(3)   On a pro forma  basis to include  trade  receivables  securitized  and the
      applicable reserve balance ($25.8 million).


                                       26


      The reserve includes  specific amounts relating to SFAS 114 impaired loans
(excluding telecommunications and Argentina) of $52.8 million at March 31, 2003,
compared to $52.9 million at December 31, 2002,  and $131.4 million at March 31,
2002.  Management  continues to believe that the credit risk  characteristics of
the  portfolio  are  well  diversified  by  geography,  industry,  borrower  and
equipment type. Refer to "Concentrations" for more information.

      The total telecommunications portfolio and the portion comprising the CLEC
exposure  amounted  to $678.7  million  and $238.0  million  at March 31,  2003,
compared to $710.1  million and $262.3  million at December 31, 2002.  As stated
previously, during the current quarter, specific telecommunications  charge-offs
were $13.8 million, versus $15.5 million during the prior quarter.

      The  consolidated  reserve  for credit  losses is  intended to provide for
losses  inherent in the portfolio,  which requires the  application of estimates
and significant  judgment as to the ultimate  outcome of collection  efforts and
realization of collateral,  among other things.  Therefore,  changes in economic
conditions  or other  events  affecting  specific  obligors  or  industries  may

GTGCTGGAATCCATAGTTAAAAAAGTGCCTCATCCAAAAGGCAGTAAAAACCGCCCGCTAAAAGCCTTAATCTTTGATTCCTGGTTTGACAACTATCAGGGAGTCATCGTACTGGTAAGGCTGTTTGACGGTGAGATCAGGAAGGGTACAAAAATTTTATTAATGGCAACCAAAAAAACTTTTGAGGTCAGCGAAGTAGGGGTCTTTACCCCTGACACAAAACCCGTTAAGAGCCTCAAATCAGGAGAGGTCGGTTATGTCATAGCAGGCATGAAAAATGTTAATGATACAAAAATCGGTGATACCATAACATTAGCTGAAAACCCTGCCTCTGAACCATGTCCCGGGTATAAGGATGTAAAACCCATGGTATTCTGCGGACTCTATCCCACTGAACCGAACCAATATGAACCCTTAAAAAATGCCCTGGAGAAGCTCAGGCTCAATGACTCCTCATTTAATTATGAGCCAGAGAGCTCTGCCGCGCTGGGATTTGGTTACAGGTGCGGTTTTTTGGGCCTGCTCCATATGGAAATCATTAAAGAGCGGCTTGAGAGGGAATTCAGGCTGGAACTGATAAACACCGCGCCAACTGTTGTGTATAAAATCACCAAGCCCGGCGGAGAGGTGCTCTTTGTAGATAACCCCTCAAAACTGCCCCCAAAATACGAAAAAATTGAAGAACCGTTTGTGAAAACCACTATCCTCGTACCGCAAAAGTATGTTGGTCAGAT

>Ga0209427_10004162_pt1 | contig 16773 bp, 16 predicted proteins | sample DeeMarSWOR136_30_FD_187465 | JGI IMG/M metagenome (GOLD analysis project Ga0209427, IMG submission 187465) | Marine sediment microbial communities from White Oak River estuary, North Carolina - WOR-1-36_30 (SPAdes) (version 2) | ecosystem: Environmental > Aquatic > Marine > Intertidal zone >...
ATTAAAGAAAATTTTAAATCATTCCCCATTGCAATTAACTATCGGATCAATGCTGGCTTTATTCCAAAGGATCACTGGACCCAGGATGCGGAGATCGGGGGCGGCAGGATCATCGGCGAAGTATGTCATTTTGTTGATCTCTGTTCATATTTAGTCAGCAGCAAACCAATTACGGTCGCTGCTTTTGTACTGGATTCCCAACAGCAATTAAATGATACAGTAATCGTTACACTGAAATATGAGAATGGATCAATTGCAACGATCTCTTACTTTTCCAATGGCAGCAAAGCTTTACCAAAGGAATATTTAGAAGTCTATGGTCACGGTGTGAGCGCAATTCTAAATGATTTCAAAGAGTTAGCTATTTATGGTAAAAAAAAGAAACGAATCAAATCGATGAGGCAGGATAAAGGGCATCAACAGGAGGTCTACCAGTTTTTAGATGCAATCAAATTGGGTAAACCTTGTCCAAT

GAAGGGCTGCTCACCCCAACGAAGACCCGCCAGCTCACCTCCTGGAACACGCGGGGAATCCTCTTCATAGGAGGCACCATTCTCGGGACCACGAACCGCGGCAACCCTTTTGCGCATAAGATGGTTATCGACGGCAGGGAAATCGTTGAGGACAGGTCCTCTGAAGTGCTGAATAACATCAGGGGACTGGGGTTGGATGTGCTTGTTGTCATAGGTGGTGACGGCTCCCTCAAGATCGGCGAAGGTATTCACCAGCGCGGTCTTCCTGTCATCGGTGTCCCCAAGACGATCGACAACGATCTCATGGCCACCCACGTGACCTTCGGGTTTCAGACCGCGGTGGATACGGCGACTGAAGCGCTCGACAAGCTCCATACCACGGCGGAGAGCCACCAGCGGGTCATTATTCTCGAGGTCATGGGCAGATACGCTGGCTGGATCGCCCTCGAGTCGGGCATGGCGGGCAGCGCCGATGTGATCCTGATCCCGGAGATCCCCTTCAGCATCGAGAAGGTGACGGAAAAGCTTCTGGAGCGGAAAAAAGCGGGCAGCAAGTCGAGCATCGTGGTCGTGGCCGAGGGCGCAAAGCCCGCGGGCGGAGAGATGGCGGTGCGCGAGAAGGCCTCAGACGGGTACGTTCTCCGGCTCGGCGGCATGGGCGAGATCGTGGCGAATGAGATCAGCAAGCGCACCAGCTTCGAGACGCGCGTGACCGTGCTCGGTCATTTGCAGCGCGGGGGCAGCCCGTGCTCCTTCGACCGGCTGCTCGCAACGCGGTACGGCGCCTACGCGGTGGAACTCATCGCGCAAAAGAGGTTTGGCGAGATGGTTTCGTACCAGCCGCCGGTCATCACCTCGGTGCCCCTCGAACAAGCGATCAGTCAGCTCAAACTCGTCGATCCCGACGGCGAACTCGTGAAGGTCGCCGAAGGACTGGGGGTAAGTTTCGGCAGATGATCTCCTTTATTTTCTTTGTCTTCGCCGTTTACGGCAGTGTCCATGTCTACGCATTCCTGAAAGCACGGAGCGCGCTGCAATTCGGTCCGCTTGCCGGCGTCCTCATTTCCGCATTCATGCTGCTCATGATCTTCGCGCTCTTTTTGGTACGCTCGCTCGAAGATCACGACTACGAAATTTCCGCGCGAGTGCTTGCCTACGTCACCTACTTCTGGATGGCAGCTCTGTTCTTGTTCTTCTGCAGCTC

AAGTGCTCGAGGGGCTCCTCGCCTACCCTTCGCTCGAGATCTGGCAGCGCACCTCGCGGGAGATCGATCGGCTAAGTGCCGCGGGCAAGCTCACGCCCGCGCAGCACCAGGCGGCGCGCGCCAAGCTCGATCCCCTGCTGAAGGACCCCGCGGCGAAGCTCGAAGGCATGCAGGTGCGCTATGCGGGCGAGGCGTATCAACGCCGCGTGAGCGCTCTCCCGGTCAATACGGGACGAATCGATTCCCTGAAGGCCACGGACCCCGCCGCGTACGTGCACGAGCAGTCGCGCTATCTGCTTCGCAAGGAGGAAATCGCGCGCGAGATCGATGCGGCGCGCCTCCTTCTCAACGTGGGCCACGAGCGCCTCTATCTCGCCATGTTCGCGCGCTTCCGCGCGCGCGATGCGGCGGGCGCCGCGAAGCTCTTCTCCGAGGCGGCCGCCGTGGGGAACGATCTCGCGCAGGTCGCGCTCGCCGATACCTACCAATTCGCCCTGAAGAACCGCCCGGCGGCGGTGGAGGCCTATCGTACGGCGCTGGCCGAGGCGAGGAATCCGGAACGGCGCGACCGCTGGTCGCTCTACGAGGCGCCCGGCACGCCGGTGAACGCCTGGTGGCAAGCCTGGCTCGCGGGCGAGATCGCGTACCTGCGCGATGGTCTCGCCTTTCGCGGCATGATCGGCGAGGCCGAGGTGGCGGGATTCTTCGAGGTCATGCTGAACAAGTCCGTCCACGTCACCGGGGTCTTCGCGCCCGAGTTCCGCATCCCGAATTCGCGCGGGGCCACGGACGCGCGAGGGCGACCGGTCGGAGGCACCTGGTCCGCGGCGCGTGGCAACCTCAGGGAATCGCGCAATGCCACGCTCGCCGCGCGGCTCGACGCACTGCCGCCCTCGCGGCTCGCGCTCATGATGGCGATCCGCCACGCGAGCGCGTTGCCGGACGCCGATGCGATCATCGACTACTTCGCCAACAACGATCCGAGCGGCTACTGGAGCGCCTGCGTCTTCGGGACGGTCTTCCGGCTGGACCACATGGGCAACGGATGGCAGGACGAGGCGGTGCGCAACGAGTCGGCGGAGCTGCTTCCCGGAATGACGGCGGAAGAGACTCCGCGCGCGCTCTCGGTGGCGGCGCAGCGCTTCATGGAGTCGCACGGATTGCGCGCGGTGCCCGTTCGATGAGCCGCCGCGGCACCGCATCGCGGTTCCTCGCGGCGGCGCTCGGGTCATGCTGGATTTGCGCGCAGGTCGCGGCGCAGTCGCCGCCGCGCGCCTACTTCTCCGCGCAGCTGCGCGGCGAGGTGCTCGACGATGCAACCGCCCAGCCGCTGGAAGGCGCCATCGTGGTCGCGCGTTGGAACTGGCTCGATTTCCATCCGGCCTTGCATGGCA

necessitate  additions  or  deductions  to the  consolidated  reserve for credit
losses.

Past Due and Non-performing Assets

      The following table sets forth certain information concerning our past due
(sixty  days  or  more)  and  non-performing   assets  (finance  receivables  on
non-accrual status and assets received in satisfaction of loans) and the related
percentages  of finance  receivables  at March 31,  2003,  December 31, 2002 and
March 31, 2002 ($ in millions):



                                                     At March 31,        At December 31,       At March 31,
                                                         2003                 2002                 2002
                                                   ----------------      --------------      ------------------
                                                                                      
Finance receivables, past due 60 days or more: